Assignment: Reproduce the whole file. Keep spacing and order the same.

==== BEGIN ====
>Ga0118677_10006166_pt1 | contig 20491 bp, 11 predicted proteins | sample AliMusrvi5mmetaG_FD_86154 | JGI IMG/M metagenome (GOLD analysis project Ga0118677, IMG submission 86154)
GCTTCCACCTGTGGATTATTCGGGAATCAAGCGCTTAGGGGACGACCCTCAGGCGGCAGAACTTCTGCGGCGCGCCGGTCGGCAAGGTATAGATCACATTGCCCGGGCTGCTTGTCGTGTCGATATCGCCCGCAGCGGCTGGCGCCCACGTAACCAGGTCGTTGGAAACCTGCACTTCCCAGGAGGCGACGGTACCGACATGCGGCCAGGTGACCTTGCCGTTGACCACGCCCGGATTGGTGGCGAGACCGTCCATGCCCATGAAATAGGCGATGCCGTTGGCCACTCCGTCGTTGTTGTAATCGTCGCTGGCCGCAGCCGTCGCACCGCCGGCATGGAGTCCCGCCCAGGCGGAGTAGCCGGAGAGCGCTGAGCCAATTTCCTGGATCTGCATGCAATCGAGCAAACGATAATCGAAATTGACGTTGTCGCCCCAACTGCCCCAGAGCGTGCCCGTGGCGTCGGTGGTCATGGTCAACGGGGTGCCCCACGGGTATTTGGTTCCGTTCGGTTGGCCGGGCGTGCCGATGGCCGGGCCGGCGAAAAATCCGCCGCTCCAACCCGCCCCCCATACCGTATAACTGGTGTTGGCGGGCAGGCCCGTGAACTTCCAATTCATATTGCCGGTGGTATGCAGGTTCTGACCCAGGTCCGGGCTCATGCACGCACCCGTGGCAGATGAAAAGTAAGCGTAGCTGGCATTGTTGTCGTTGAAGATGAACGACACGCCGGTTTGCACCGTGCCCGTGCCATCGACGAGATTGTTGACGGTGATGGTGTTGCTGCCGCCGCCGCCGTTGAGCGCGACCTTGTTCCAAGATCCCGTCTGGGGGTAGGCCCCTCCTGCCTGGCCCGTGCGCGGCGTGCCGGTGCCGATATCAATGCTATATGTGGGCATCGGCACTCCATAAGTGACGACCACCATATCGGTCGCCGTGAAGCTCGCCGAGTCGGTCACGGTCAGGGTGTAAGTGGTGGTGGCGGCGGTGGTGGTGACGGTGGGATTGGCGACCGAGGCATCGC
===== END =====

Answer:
>Ga0118677_10006166_pt1 | contig 20491 bp, 11 predicted proteins | sample AliMusrvi5mmetaG_FD_86154 | JGI IMG/M metagenome (GOLD analysis project Ga0118677, IMG submission 86154)
GCTTCCACCTGTGGATTATTCGGGAATCAAGCGCTTAGGGGACGACCCTCAGGCGGCAGAACTTCTGCGGCGCGCCGGTCGGCAAGGTATAGATCACATTGCCCGGGCTGCTTGTCGTGTCGATATCGCCCGCAGCGGCTGGCGCCCACGTAACCAGGTCGTTGGAAACCTGCACTTCCCAGGAGGCGACGGTACCGACATGCGGCCAGGTGACCTTGCCGTTGACCACGCCCGGATTGGTGGCGAGACCGTCCATGCCCATGAAATAGGCGATGCCGTTGGCCACTCCGTCGTTGTTGTAATCGTCGCTGGCCGCAGCCGTCGCACCGCCGGCATGGAGTCCCGCCCAGGCGGAGTAGCCGGAGAGCGCTGAGCCAATTTCCTGGATCTGCATGCAATCGAGCAAACGATAATCGAAATTGACGTTGTCGCCCCAACTGCCCCAGAGCGTGCCCGTGGCGTCGGTGGTCATGGTCAACGGGGTGCCCCACGGGTATTTGGTTCCGTTCGGTTGGCCGGGCGTGCCGATGGCCGGGCCGGCGAAAAATCCGCCGCTCCAACCCGCCCCCCATACCGTATAACTGGTGTTGGCGGGCAGGCCCGTGAACTTCCAATTCATATTGCCGGTGGTATGCAGGTTCTGACCCAGGTCCGGGCTCATGCACGCACCCGTGGCAGATGAAAAGTAAGCGTAGCTGGCATTGTTGTCGTTGAAGATGAACGACACGCCGGTTTGCACCGTGCCCGTGCCATCGACGAGATTGTTGACGGTGATGGTGTTGCTGCCGCCGCCGCCGTTGAGCGCGACCTTGTTCCAAGATCCCGTCTGGGGGTAGGCCCCTCCTGCCTGGCCCGTGCGCGGCGTGCCGGTGCCGATATCAATGCTATATGTGGGCATCGGCACTCCATAAGTGACGACCACCATATCGGTCGCCGTGAAGCTCGCCGAGTCGGTCACGGTCAGGGTGTAAGTGGTGGTGGCGGCGGTGGTGGTGACGGTGGGATTGGCGACCGAGGCATCGC